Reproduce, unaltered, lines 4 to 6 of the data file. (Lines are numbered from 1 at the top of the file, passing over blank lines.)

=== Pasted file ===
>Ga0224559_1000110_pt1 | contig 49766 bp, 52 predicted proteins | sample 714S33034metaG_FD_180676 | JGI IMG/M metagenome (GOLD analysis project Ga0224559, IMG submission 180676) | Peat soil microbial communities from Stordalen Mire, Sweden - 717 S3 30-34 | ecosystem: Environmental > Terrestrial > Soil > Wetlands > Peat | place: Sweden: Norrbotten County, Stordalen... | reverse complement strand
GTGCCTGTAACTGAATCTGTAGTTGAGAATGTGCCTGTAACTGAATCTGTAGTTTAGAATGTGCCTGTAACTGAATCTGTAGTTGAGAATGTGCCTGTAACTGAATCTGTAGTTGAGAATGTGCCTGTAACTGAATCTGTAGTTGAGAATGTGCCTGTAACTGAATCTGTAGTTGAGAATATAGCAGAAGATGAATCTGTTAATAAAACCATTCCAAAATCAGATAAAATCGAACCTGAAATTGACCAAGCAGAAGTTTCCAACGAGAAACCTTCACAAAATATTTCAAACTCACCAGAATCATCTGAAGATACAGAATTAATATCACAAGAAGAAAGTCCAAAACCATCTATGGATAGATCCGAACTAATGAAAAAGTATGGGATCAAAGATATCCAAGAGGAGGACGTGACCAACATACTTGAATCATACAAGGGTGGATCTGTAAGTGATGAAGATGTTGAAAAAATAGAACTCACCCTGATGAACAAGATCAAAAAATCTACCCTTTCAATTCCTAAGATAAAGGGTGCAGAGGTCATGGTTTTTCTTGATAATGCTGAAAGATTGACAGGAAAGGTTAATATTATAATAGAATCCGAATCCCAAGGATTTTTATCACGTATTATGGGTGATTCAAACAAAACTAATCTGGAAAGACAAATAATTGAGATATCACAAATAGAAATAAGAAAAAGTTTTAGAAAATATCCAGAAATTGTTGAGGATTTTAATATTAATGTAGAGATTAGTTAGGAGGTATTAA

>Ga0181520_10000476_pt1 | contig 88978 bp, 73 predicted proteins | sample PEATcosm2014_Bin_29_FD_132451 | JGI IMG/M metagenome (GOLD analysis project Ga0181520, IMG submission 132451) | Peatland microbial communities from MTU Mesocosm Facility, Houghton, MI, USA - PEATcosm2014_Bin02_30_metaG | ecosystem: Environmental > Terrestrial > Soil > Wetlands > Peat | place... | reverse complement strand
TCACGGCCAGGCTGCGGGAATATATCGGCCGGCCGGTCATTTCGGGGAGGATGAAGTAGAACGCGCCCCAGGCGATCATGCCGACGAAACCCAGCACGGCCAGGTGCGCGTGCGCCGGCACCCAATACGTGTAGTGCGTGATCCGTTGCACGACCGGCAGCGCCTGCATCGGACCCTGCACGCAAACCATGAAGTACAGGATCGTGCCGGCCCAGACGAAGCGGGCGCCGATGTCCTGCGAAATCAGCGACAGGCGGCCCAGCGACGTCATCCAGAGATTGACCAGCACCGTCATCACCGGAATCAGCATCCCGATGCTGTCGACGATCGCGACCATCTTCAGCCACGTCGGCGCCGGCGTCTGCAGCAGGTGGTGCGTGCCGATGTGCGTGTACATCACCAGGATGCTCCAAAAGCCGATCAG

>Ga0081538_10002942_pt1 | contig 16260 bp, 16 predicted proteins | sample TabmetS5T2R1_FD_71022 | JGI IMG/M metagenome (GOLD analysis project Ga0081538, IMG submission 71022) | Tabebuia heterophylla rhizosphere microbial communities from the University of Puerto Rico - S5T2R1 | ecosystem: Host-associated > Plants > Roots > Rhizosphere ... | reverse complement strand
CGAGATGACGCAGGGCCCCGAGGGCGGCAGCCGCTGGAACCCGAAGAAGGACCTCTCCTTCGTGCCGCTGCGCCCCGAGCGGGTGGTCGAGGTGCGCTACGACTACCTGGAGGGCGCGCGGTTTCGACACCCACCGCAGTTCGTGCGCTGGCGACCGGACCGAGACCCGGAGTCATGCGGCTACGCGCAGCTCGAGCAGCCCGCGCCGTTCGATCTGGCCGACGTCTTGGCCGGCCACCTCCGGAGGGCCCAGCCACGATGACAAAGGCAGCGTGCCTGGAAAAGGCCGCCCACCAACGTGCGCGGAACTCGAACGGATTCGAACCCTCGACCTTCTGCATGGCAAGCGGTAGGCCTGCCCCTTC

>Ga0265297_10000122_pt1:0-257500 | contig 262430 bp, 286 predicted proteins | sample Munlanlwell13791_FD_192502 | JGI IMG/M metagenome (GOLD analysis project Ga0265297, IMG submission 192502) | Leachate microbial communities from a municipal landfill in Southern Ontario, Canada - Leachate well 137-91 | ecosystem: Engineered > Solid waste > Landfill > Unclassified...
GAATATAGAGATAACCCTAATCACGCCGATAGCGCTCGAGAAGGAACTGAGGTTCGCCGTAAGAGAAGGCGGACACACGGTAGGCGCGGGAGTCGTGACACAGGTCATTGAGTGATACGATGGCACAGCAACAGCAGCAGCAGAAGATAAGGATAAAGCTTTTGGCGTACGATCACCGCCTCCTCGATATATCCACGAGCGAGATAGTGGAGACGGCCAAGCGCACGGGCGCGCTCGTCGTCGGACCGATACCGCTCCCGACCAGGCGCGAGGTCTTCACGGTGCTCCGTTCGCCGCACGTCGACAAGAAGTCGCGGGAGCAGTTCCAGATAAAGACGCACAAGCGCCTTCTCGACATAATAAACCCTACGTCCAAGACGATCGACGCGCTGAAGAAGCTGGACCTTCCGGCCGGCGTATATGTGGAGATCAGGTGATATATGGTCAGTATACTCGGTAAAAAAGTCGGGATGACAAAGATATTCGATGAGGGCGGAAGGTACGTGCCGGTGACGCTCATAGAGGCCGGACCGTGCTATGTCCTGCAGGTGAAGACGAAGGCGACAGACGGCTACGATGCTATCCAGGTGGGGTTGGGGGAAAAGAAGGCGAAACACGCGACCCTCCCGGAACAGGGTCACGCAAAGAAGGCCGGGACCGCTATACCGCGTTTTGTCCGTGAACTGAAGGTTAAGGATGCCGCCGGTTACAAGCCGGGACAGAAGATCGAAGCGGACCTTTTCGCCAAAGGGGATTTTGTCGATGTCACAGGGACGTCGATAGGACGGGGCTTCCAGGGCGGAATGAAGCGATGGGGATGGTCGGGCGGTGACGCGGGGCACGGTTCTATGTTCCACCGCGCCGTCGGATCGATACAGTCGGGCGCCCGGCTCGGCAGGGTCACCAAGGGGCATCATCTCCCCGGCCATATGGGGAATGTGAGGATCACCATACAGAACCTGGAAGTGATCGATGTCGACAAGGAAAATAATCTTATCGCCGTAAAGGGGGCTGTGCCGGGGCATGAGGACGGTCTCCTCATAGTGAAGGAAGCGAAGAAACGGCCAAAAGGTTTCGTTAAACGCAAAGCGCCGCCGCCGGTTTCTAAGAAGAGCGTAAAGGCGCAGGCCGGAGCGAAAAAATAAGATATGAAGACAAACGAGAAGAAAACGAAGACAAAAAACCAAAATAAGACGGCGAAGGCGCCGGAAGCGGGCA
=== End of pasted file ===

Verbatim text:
TCACGGCCAGGCTGCGGGAATATATCGGCCGGCCGGTCATTTCGGGGAGGATGAAGTAGAACGCGCCCCAGGCGATCATGCCGACGAAACCCAGCACGGCCAGGTGCGCGTGCGCCGGCACCCAATACGTGTAGTGCGTGATCCGTTGCACGACCGGCAGCGCCTGCATCGGACCCTGCACGCAAACCATGAAGTACAGGATCGTGCCGGCCCAGACGAAGCGGGCGCCGATGTCCTGCGAAATCAGCGACAGGCGGCCCAGCGACGTCATCCAGAGATTGACCAGCACCGTCATCACCGGAATCAGCATCCCGATGCTGTCGACGATCGCGACCATCTTCAGCCACGTCGGCGCCGGCGTCTGCAGCAGGTGGTGCGTGCCGATGTGCGTGTACATCACCAGGATGCTCCAAAAGCCGATCAG

>Ga0081538_10002942_pt1 | contig 16260 bp, 16 predicted proteins | sample TabmetS5T2R1_FD_71022 | JGI IMG/M metagenome (GOLD analysis project Ga0081538, IMG submission 71022) | Tabebuia heterophylla rhizosphere microbial communities from the University of Puerto Rico - S5T2R1 | ecosystem: Host-associated > Plants > Roots > Rhizosphere ... | reverse complement strand
CGAGATGACGCAGGGCCCCGAGGGCGGCAGCCGCTGGAACCCGAAGAAGGACCTCTCCTTCGTGCCGCTGCGCCCCGAGCGGGTGGTCGAGGTGCGCTACGACTACCTGGAGGGCGCGCGGTTTCGACACCCACCGCAGTTCGTGCGCTGGCGACCGGACCGAGACCCGGAGTCATGCGGCTACGCGCAGCTCGAGCAGCCCGCGCCGTTCGATCTGGCCGACGTCTTGGCCGGCCACCTCCGGAGGGCCCAGCCACGATGACAAAGGCAGCGTGCCTGGAAAAGGCCGCCCACCAACGTGCGCGGAACTCGAACGGATTCGAACCCTCGACCTTCTGCATGGCAAGCGGTAGGCCTGCCCCTTC